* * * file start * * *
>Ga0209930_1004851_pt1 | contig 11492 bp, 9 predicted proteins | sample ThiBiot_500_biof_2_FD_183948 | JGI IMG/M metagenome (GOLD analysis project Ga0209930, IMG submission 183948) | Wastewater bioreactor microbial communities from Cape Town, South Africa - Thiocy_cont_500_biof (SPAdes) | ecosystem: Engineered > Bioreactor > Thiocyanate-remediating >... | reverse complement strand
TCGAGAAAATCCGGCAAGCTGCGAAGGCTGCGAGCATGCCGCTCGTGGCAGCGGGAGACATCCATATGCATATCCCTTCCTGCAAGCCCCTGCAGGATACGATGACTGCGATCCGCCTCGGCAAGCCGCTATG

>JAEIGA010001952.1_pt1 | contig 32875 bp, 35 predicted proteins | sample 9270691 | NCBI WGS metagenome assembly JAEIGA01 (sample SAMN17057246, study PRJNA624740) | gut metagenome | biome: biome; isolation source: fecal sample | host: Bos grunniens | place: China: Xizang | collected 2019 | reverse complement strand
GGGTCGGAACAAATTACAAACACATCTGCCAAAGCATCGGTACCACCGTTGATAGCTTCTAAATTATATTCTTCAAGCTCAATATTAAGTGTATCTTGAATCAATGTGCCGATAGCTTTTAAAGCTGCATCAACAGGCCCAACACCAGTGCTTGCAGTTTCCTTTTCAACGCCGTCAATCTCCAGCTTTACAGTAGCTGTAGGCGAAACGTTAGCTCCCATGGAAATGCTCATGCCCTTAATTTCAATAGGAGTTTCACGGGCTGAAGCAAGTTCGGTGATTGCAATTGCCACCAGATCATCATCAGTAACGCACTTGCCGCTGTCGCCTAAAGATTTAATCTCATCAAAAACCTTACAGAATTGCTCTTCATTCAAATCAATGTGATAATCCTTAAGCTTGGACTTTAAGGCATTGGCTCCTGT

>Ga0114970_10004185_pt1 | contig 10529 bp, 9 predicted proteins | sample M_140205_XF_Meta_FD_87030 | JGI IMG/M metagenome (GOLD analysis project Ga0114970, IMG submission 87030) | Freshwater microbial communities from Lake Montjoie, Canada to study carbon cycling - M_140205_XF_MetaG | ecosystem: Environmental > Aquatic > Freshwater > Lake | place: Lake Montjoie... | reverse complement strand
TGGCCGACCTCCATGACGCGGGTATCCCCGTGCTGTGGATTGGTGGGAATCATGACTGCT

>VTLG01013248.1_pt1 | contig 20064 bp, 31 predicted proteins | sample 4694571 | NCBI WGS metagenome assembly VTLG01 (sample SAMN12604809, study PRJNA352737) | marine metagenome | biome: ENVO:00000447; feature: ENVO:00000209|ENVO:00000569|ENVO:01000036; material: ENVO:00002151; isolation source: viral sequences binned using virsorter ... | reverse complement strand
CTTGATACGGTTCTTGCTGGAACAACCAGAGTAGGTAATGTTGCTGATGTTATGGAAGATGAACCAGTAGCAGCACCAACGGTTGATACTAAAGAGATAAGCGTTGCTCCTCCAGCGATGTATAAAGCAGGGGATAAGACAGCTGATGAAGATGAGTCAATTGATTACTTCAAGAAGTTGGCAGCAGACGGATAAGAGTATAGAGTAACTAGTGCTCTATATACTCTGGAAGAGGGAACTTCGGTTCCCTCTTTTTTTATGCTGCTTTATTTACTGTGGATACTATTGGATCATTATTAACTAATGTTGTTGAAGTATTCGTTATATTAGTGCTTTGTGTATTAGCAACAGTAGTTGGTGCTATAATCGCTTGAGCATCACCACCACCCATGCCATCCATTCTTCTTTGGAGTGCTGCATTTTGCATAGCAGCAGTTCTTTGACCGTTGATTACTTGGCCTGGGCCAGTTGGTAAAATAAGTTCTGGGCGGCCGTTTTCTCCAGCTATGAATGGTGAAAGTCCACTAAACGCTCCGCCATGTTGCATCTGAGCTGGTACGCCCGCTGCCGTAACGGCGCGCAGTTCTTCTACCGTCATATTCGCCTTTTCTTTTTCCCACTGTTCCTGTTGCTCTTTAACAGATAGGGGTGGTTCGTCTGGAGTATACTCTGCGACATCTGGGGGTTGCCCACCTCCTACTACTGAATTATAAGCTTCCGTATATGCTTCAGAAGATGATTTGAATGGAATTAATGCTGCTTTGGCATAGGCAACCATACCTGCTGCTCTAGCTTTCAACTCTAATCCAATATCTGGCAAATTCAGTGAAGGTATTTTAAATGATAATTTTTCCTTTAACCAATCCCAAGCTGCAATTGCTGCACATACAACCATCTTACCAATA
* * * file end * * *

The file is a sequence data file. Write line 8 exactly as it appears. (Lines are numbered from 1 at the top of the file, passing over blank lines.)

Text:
CTTGATACGGTTCTTGCTGGAACAACCAGAGTAGGTAATGTTGCTGATGTTATGGAAGATGAACCAGTAGCAGCACCAACGGTTGATACTAAAGAGATAAGCGTTGCTCCTCCAGCGATGTATAAAGCAGGGGATAAGACAGCTGATGAAGATGAGTCAATTGATTACTTCAAGAAGTTGGCAGCAGACGGATAAGAGTATAGAGTAACTAGTGCTCTATATACTCTGGAAGAGGGAACTTCGGTTCCCTCTTTTTTTATGCTGCTTTATTTACTGTGGATACTATTGGATCATTATTAACTAATGTTGTTGAAGTATTCGTTATATTAGTGCTTTGTGTATTAGCAACAGTAGTTGGTGCTATAATCGCTTGAGCATCACCACCACCCATGCCATCCATTCTTCTTTGGAGTGCTGCATTTTGCATAGCAGCAGTTCTTTGACCGTTGATTACTTGGCCTGGGCCAGTTGGTAAAATAAGTTCTGGGCGGCCGTTTTCTCCAGCTATGAATGGTGAAAGTCCACTAAACGCTCCGCCATGTTGCATCTGAGCTGGTACGCCCGCTGCCGTAACGGCGCGCAGTTCTTCTACCGTCATATTCGCCTTTTCTTTTTCCCACTGTTCCTGTTGCTCTTTAACAGATAGGGGTGGTTCGTCTGGAGTATACTCTGCGACATCTGGGGGTTGCCCACCTCCTACTACTGAATTATAAGCTTCCGTATATGCTTCAGAAGATGATTTGAATGGAATTAATGCTGCTTTGGCATAGGCAACCATACCTGCTGCTCTAGCTTTCAACTCTAATCCAATATCTGGCAAATTCAGTGAAGGTATTTTAAATGATAATTTTTCCTTTAACCAATCCCAAGCTGCAATTGCTGCACATACAACCATCTTACCAATA